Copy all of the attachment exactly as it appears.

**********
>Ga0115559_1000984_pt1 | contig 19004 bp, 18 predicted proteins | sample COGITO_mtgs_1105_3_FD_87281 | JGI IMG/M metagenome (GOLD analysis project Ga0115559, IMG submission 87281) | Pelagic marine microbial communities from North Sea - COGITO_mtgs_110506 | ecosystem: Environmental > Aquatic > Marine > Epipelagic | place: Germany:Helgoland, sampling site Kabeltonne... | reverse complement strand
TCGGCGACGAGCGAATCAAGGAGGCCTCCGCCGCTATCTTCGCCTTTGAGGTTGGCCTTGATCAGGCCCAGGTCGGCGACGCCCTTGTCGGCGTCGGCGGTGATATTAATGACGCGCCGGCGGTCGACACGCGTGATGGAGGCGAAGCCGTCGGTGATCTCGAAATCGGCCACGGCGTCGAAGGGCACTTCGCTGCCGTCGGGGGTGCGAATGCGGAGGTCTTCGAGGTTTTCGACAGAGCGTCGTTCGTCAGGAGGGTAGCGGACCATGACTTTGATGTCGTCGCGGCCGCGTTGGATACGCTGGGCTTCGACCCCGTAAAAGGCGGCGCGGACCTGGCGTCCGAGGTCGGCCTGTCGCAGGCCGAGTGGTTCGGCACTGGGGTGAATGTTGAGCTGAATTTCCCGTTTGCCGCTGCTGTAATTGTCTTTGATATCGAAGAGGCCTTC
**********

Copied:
>Ga0115559_1000984_pt1 | contig 19004 bp, 18 predicted proteins | sample COGITO_mtgs_1105_3_FD_87281 | JGI IMG/M metagenome (GOLD analysis project Ga0115559, IMG submission 87281) | Pelagic marine microbial communities from North Sea - COGITO_mtgs_110506 | ecosystem: Environmental > Aquatic > Marine > Epipelagic | place: Germany:Helgoland, sampling site Kabeltonne... | reverse complement strand
TCGGCGACGAGCGAATCAAGGAGGCCTCCGCCGCTATCTTCGCCTTTGAGGTTGGCCTTGATCAGGCCCAGGTCGGCGACGCCCTTGTCGGCGTCGGCGGTGATATTAATGACGCGCCGGCGGTCGACACGCGTGATGGAGGCGAAGCCGTCGGTGATCTCGAAATCGGCCACGGCGTCGAAGGGCACTTCGCTGCCGTCGGGGGTGCGAATGCGGAGGTCTTCGAGGTTTTCGACAGAGCGTCGTTCGTCAGGAGGGTAGCGGACCATGACTTTGATGTCGTCGCGGCCGCGTTGGATACGCTGGGCTTCGACCCCGTAAAAGGCGGCGCGGACCTGGCGTCCGAGGTCGGCCTGTCGCAGGCCGAGTGGTTCGGCACTGGGGTGAATGTTGAGCTGAATTTCCCGTTTGCCGCTGCTGTAATTGTCTTTGATATCGAAGAGGCCTTC